Aglomex, Impactodan, National Instrument (NI) LabVIEW and National Instrument equipment such as NI 9263, NI 9234, NI CDAQ 9174 for data acquisition and processing, one microphone, loudspeaker, Impedance tubes, Power Amplifier, computer, meter rule, developed NI LabVIEW application for white noise generation. NI LabVIEW is “a highly productive development environment for creating custom applications that contains all the tools engineers and scientists need to design and deploy measurement and control systems” [13] .

The one microphone method has a distinct advantage in that it avoids the somewhat complicated calibration procedure that is necessary for transfer function measurements, when compared with 2 - 3 microphones method and reverberation chamber although provides a quick broadband alternative. Impedance tubes are designed for measuring the normal incidence absorption coefficient and normal specific impedance of a wide range of acoustic materials. Materials for noise control can be tested in terms of their sound absorption, reflection and transmission properties in a standing wave tube to ensure highly repeatable test conditions. This information about the material’s acoustic properties can be used, for example, for calibrating and validating computational methods used to forecast the acoustic performance of multi-layer systems.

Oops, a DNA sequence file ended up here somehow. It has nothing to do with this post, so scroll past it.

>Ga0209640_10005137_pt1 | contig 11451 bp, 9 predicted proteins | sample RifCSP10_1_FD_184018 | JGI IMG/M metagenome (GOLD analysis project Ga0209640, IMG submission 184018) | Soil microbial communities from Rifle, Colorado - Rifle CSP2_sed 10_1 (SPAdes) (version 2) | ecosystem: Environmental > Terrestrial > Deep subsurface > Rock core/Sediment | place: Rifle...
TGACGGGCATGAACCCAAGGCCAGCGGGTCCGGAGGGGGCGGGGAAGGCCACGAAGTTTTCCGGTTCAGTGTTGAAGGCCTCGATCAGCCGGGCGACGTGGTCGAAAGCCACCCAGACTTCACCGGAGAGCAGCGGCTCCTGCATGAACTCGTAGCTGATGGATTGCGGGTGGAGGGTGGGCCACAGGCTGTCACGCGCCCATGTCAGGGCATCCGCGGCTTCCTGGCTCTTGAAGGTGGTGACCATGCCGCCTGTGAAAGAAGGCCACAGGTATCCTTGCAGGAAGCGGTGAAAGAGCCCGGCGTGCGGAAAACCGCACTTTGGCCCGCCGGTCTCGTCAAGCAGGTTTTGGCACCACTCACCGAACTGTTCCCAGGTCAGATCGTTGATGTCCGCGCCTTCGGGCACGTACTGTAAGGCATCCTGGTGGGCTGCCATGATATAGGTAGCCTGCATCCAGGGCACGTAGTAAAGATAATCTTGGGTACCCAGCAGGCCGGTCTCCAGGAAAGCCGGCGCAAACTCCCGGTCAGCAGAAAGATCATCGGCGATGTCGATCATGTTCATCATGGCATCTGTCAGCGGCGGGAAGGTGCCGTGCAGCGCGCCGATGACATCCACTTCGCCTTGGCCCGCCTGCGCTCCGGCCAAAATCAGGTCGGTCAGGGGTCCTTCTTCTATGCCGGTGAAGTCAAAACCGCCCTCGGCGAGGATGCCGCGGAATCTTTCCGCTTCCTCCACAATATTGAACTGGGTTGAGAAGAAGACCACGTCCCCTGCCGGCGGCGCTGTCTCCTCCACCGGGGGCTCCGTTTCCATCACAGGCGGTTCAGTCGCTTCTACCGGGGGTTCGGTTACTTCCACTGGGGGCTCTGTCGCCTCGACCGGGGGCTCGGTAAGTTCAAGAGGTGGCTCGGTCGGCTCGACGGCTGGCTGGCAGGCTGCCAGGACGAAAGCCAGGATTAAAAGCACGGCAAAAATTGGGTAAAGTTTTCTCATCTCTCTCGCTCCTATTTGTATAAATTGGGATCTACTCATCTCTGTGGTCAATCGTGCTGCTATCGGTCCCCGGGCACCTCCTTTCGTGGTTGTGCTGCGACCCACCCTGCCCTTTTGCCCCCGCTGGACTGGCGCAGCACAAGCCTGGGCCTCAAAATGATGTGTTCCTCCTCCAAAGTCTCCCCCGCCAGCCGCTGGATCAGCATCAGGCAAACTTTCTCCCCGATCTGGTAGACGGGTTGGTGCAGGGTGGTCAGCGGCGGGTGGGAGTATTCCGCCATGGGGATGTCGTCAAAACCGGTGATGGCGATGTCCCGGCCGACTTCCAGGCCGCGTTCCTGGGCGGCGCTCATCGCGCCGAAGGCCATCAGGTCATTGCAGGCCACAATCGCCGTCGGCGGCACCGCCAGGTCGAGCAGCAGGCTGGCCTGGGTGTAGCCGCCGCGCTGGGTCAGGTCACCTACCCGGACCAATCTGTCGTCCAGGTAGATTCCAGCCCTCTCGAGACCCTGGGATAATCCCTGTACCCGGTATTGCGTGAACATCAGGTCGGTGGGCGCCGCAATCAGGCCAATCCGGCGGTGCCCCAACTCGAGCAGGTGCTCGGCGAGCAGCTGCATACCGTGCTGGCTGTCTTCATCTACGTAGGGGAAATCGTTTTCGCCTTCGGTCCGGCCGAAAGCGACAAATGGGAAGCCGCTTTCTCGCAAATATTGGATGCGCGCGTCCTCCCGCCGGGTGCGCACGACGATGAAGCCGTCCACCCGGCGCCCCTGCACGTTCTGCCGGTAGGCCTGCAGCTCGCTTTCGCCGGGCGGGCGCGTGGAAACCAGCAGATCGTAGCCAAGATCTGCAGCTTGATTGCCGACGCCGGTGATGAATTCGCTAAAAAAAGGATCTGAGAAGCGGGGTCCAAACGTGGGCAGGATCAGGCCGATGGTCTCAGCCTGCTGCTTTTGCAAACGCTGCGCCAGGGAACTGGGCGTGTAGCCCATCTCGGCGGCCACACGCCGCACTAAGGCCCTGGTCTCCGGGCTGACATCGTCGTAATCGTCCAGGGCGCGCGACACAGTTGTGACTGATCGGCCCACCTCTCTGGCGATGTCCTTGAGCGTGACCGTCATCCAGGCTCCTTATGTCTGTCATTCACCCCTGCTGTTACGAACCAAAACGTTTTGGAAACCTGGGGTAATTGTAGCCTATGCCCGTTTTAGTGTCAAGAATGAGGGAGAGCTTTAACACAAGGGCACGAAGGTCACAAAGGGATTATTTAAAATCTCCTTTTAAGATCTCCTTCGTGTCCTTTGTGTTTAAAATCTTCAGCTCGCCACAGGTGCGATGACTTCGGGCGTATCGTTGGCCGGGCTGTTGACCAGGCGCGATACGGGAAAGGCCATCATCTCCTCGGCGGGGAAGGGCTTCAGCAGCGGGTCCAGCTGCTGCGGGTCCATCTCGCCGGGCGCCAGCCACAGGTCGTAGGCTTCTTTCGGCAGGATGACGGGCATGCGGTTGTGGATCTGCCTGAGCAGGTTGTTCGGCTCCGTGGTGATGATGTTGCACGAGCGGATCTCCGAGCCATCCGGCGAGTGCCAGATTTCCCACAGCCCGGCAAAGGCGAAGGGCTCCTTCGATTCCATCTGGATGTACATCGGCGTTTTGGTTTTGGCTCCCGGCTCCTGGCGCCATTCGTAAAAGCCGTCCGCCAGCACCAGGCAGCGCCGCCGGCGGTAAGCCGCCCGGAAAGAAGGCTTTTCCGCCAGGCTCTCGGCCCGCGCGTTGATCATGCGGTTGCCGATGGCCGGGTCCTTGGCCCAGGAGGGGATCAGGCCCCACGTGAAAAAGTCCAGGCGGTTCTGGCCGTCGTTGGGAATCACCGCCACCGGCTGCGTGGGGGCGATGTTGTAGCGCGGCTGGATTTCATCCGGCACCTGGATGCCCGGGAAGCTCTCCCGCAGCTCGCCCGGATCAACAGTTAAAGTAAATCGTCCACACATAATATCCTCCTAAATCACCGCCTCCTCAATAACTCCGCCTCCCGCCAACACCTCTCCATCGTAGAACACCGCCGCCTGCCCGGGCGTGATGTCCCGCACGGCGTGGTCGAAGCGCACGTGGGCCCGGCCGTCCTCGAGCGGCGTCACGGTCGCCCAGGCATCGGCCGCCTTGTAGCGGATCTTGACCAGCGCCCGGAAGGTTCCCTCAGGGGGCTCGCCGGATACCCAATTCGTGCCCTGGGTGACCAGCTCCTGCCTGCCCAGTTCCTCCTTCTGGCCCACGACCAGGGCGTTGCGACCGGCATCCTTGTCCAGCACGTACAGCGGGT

2.1. Samples Description

Materials used in this research were sourced by Pronorma, a Portuguese company working in the field of Acoustic sampling of structures (Table 1).

The Impedance tube measurements using the standing wave ratio method (BS_EN_ISO 10534-1:2001) was used having one microphone that is moveable to probe at different position points, and the samples are circular in shape placed at one end of the tube. A picture of the experimental setup is shown in Figure 1. Using the standing wave method, a white noise sound source is placed one end of the tube, and terminate at the other end containing the test sample. Once the sound is initiated a standing wave pattern develops in the tube, and a microphone move through the length of the tube starting at the loudspeaker end and moving a 1 cm distance for each measurement and terminating at the sample end. The developed software records the location and level of the first extrema along with the following minima and maxima. From this information the sound absorption coefficient and specific acoustic impedance of samples can be calculated. This is done with multiple frequency of 5 Hz resolution from 0 Hz to 6500 Hz at 1 cm distance at a time, with a complete scan through the entire tube distance.